The number of companies committed to sourcing only cage-free eggs in China has tripled in the past three years, with close to 150 firms now pledging to do so by 2025 (or 2027/2030 for some), up from around 50 in 2020.
Cage-free eggs are produced by hens that are not raised in cages, whether indoors or outdoors. Globally, over 2,000 companies have committed to sourcing cage-free eggs and 150 of them are based or operating in China, including not only international brands like Unilever, Starbucks, Burger King, KFC but domestic companies such as Citysuper, Cityshop and Zoo Coffee, etc. These companies purchase large volumes of eggs each year, including shell eggs, liquid and powder egg.
Peet’s Coffee, when making its commitment, publicly stated that “Working towards making all our eggs cage-free, with the cooperation of our supplier partners, is important to our customers and us.”
“Sourcing only cage-free eggs is one of the practices of the Zoo Coffee brand concept. We will gradually implement it in other countries, starting from China,” said Li Jing, the founder of Zoo Coffee.
More and more egg producers are building large-scale cage free egg farms in China.
More and more egg producers have begun offering cage-free options because hens living in such environments are healthier and produce eggs higher in quality. In addition to the suppliers that produce only cage-free eggs such as Happy Eggs, Shaxi Pianguan Yongao, Xinde, larger traditional egg producers, including Tiancheng, Shendan, Ovodan, Hanwei, and Guangyang have also built cage-free egg farms.
Despite the sharp increase in cage-free production, food companies who buy cage-free eggs are not always aware of which egg suppliers can meet the cage-free volumes and formats that they need. In order to assist buyers in meeting their procurement needs, Beijing Egg Association and Lever China jointly host bidding events where qualified egg producers are invited to gain opportunities to supply the food companies who are in demand for cage-free eggs.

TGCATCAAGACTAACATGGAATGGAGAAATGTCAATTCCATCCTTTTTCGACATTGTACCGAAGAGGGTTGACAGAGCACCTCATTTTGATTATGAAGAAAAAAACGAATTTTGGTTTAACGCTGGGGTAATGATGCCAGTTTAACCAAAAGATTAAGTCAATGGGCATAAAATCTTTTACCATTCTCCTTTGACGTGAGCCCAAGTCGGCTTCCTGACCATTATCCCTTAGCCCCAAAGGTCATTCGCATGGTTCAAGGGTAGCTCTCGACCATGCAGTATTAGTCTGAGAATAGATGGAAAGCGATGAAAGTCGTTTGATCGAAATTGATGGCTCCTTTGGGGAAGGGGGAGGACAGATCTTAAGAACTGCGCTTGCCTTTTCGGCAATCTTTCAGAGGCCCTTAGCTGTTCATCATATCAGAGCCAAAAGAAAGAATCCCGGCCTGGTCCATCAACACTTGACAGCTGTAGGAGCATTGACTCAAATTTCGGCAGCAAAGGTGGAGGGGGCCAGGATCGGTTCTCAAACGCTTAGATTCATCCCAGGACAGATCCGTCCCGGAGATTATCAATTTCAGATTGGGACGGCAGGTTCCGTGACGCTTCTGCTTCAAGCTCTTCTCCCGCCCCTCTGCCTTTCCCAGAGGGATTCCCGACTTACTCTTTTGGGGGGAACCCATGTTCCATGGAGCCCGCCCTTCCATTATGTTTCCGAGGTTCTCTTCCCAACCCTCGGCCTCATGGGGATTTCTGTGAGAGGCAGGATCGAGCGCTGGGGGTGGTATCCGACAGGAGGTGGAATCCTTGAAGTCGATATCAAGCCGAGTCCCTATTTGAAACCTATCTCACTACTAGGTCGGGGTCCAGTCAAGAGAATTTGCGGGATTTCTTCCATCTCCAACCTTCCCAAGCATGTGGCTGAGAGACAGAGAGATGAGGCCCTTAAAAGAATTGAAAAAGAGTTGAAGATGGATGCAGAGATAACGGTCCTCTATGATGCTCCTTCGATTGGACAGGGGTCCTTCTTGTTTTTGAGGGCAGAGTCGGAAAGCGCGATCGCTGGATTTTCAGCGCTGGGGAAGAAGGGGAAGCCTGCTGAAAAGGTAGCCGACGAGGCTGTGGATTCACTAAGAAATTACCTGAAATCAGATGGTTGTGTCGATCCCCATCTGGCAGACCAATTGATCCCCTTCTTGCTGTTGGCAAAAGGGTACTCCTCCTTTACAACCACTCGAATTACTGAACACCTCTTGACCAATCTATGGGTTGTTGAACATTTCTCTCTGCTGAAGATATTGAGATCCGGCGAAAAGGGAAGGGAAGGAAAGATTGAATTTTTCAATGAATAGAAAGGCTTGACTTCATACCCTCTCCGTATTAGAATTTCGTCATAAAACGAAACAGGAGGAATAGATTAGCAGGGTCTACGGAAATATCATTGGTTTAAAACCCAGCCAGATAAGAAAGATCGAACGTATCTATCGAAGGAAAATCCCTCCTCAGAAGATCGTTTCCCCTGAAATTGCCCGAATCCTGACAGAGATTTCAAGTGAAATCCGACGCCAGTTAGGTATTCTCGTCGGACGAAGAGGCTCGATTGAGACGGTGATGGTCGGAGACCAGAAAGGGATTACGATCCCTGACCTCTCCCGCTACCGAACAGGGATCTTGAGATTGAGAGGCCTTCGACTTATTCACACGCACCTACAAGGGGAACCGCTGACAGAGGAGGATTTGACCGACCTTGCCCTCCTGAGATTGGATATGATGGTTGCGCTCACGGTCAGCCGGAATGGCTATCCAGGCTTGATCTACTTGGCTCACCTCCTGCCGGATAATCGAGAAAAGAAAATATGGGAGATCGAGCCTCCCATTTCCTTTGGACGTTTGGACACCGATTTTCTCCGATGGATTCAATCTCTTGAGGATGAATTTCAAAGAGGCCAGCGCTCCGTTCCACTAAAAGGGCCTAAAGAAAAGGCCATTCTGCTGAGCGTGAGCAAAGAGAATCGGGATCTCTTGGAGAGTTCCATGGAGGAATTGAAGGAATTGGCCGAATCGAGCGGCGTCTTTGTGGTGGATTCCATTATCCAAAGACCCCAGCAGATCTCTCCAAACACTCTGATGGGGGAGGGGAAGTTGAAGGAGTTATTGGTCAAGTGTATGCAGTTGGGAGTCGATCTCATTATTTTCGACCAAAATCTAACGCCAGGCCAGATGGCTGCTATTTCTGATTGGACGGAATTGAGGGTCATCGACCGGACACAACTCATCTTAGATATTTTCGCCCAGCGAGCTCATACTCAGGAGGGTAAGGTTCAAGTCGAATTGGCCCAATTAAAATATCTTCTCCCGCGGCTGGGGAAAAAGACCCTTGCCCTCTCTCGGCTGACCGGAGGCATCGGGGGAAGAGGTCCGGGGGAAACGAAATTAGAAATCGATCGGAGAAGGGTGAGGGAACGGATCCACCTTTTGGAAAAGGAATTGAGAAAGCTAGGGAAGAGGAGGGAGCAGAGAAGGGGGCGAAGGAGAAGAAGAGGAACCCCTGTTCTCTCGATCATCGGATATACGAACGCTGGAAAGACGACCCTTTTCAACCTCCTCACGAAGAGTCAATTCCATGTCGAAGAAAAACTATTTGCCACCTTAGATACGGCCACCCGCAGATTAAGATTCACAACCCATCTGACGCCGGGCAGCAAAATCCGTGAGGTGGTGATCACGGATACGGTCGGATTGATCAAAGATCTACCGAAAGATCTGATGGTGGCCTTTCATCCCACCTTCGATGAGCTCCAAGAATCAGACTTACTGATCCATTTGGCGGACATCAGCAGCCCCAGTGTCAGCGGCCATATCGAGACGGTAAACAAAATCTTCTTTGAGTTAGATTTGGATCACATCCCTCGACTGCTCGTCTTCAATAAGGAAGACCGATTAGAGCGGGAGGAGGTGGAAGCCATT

It is worth mentioning that besides existing cage-free egg producers, the bidding program also welcomes those who are planning to invest in cage-free production or who are interested in joint-venturing with buyers on building such farms.
“The aim of this bidding program is to procure cage-free eggs that meet safety standards and are in stable supply for buyers, and to ensure that supply and demand are matched in terms of logistics, packaging and delivery time, etc.," said Wang Zhong-qiang, Secretary General of Beijing Egg Association.
“We have seen that many egg suppliers are about to join the bidding program, ready to provide cage-free eggs of good quality and stable supply to buyers from retail, F&B, CPG, hospitality and food service,” said Huang Mu-tzu, Program Director of Lever China. She added: “The first bidding event where Lever and Beijing Egg Association will connect supply and demand will take place by the end of March. Companies interested in participating in the upcoming events, whether domestic or international are welcome to inquire with Lever and Beijing Egg Association.”
Beijing Egg Association was established in 2014, with the aim of bringing together all the key players in the egg production ecosystem in China to create more opportunities for the industry. Based in Shanghai, Lever China works with the companies who seek to upgrade their protein supply and make it safer and more humane. Additionally, they offer free consulting services to both food companies and egg producers, helping them shift to cage free.
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